I was lucky enough to be in Japan for this year’s Wrestle Kingdom! The experience of seeing my first big wrestling show in Japan was pretty amazing. On top of that, the show was really good too. For the most part, the matches seemed to get progressively better and the main event matches were really fantastic. The Intercontinental and Heavyweight title matches are already contenders for match of the year. I guess technically they already are the best two matches of the year since 2016 just started, but what I’m saying is they set the bar very, very high. If you’re a wrestling fan you should watch this show.
Knowing the history behind some of the matches helps add to the drama, but it’s not entirely necessary to enjoy the show. Still, New Japan World (the NJPW streaming site) is making it easier for English speaking users to sign up for their site. This show is available with English commentary and the site itself is a little more English friendly. It might not have as much content as the WWE Network, but I think a good argument could be made for quality over quantity.
So here is my recap and review of the show. I understand that a lot of people might not have seen the show yet, so I’ve hidden the results of matches. Click on “Show Results” beneath each match listing to see who won, how, and in what time. My match thoughts and other commentary should be spoiler free, though sometimes promos might give an indication of results, so if you’re THAT picky about spoilers just go watch the show first. I’ll still be here when you get back, and then we can talk about what happened. So with that said, here are my thoughts on New Japan’s Wrestle Kingdom 10!
English Commentary: Kevin Kelly, Matt Striker, Yoshi Tatsu
New Japan Rumble
(18 wrestlers enter at one minute intervals, elimination by pin, submission, disqualification or over the top rope.)
The match went quite a while without anyone being eliminated. Once Mascara Dorada hit the ring things seemed to start to get more serious. That is, until Captain New Japan’s face flashed on the screen before the countdown for the next entrant. Everyone in the crowd had a good laugh about that. So Captain New Japan entered the match and got immediately eliminated by Fujiwara (with an armbar of course). Then, led by Liger, everyone dog-piled on Fujiwara and eliminated him by pinfall.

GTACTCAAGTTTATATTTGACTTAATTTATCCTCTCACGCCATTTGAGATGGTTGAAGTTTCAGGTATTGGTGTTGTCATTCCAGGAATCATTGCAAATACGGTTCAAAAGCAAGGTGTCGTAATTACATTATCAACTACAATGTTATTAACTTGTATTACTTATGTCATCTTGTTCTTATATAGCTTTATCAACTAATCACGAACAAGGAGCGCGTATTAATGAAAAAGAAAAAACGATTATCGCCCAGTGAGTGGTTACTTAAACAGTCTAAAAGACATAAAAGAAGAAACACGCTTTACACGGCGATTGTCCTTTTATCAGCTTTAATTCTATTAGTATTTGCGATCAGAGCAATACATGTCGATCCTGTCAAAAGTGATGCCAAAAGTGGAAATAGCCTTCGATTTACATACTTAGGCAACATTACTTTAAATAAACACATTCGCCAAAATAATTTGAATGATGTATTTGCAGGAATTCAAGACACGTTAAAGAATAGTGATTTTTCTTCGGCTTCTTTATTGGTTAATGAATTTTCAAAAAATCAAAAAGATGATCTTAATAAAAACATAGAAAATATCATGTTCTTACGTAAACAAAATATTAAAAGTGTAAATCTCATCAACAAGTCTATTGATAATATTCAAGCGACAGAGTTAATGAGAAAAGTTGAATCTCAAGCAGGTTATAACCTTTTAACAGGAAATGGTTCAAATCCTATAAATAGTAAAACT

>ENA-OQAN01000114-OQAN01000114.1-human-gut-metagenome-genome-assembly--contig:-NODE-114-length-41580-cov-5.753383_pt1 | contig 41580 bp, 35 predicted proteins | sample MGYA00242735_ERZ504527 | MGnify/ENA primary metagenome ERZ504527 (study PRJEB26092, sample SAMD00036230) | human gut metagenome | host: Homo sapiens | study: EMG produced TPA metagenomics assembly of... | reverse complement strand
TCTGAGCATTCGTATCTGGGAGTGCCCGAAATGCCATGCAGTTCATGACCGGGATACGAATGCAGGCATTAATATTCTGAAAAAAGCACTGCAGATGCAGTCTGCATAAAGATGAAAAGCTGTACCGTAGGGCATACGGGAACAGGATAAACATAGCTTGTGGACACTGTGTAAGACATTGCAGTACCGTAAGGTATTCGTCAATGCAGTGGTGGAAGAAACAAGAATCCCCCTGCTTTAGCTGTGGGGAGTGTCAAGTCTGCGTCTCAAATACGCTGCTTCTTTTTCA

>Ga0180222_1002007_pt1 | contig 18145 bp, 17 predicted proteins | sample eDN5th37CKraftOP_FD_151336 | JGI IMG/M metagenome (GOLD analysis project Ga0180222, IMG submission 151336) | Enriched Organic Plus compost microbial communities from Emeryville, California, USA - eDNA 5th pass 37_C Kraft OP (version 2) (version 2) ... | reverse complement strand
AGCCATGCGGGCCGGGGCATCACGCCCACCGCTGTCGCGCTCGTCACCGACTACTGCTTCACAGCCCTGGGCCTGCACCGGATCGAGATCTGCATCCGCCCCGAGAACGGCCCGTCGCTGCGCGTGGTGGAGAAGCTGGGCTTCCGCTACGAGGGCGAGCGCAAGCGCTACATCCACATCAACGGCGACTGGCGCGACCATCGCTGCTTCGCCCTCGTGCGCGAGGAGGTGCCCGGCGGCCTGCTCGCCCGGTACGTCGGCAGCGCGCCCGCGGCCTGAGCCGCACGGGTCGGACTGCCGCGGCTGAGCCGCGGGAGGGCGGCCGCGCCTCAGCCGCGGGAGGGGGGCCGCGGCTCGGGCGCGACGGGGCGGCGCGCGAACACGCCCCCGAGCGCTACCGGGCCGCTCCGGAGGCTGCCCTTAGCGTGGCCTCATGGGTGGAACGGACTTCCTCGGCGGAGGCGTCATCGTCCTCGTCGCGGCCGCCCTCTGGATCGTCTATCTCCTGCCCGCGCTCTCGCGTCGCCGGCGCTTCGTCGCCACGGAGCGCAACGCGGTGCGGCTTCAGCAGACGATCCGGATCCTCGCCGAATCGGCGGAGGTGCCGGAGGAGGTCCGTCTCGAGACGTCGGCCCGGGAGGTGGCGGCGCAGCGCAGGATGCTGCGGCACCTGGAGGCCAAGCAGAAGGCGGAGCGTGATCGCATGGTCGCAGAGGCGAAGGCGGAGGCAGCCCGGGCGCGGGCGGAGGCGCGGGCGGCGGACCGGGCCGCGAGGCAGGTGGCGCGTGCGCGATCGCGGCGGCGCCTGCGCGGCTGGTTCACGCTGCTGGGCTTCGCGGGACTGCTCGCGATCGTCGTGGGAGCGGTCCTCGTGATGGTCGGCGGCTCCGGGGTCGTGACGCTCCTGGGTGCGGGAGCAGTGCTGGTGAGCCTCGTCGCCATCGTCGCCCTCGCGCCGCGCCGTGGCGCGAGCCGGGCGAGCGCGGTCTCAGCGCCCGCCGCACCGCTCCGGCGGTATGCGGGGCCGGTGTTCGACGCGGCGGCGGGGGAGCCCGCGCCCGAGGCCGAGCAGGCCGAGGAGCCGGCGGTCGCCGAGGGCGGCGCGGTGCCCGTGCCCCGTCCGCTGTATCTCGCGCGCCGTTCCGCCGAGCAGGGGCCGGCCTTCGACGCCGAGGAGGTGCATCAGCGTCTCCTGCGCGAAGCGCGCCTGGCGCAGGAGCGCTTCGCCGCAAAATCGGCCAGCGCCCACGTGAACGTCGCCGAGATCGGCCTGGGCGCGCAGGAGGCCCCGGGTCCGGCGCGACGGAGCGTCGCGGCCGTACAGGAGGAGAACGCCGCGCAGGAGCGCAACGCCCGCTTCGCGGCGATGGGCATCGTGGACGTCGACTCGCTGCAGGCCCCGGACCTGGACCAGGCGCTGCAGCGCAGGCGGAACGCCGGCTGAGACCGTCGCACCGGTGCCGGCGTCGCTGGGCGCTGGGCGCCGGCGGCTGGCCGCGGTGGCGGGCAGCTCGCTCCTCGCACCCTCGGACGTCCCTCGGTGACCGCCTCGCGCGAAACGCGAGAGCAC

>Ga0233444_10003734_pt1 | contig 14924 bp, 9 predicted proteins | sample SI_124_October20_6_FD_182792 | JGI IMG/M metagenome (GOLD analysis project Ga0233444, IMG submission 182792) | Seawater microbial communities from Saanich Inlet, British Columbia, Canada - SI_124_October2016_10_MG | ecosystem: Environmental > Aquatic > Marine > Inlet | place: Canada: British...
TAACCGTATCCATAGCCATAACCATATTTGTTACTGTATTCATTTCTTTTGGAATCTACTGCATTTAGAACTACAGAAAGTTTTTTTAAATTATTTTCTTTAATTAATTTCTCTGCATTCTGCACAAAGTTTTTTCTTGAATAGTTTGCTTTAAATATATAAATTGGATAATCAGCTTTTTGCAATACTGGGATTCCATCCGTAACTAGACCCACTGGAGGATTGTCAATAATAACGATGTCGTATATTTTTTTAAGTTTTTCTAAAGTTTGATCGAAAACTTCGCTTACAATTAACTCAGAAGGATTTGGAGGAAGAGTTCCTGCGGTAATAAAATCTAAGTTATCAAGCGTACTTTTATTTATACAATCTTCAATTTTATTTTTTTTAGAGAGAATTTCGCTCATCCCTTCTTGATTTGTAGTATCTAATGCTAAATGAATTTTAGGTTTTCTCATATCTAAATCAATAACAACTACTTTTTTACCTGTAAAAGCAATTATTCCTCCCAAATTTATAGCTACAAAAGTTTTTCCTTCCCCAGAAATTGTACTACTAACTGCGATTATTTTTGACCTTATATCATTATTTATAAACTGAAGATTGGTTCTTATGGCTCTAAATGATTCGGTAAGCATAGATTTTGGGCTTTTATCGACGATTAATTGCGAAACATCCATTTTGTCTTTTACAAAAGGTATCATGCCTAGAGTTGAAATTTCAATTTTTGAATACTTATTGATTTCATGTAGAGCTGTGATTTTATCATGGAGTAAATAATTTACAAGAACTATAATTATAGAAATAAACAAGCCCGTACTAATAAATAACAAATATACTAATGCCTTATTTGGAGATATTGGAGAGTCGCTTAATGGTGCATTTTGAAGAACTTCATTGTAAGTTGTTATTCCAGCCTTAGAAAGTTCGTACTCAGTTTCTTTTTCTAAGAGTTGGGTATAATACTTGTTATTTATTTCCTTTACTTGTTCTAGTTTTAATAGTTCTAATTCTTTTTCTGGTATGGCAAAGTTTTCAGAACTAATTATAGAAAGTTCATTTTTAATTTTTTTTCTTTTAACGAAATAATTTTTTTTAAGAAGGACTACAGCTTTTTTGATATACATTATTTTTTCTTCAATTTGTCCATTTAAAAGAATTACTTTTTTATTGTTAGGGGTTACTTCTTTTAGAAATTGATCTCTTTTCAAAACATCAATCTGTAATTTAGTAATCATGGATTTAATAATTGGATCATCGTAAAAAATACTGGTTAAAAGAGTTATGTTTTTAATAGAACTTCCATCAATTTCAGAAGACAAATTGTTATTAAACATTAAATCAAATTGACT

The ring started to fill back up again, then Saito hit a big second rope senton on Tiger Mask and everyone piled on to pin him. Cheeseburger then attacked Saito, but Saito picked him up for a slam. Liger, who seemed to have a lot of fun messing with Cheeseburger, pushed Saito down so that Cheeseburger was on top. Everyone piled on for the pin, eliminating Saito.
During Kojima’s entrance, Nakanishi pushed Liger over the top rope, then YOSHI-HASHI pushed Nakanishi over the top. Both men were eliminated. A few more men enter the ring. Once Taguchi entered, Dorada hits him with a hip attack (the Funky Weapon) and everyone starts kicking him. Mostly in the butt. Except Cheeseburger, he got a hip attack.
Koshinaka (the first ever IWGP Junior Heavyweight Champ) enters the ring and hip attacks everyone. He and Taguchi team up and there are hip attacks everywhere. Then King Haku enters the match wearing a Bullet Club t-shirt. Haku immediately makes an impact by sending Nagata and Kojima to the floor. Then The Great Kabuki enters the match!
While Kabuki makes his way to the ring, Tenzan gets Haku in the anaconda vice and forces him to submit. Immediately after, Taguchi and YOSHI-HASHI pile on Tenzan to pin him. Kabuki enters the ring and glares at Cheeseburger. Cheeseburger wants nothing to do with him and tries to hide between the ring ropes.
Sakuraba enters the ring and faces off with Kabuki. He kicks Kabuki’s legs, but Kabuki answers with red mist. Kabuki is disqualified. Taguchi takes advantage of Sakuraba and pins him after the mist attack. As the music for the last wrestler plays, YOSHI-HASHI hits a swanton on Cheeseburger and pins him.
Jado is the last wrestler to enter the match and the only one to come in from the stage. Taguchi and Koshinaka double-team Jado (mostly with hip attacks). Taguchi goes for the in, but Koshinaka breaks it up. He hits a flying hip attack, but Taguchi breaks up the pin. Taguchi goes for a flying hip attack and hits Koshinaka. Jado tosses Koshinaka over the ropes to eliminate him.
Taguchi and Jado are the last two in the ring. Taguchi goes on the attack and runs towards Jado, but Jado ducks and pulls the top rope down, sending Taguchi to the floor. Jado wins!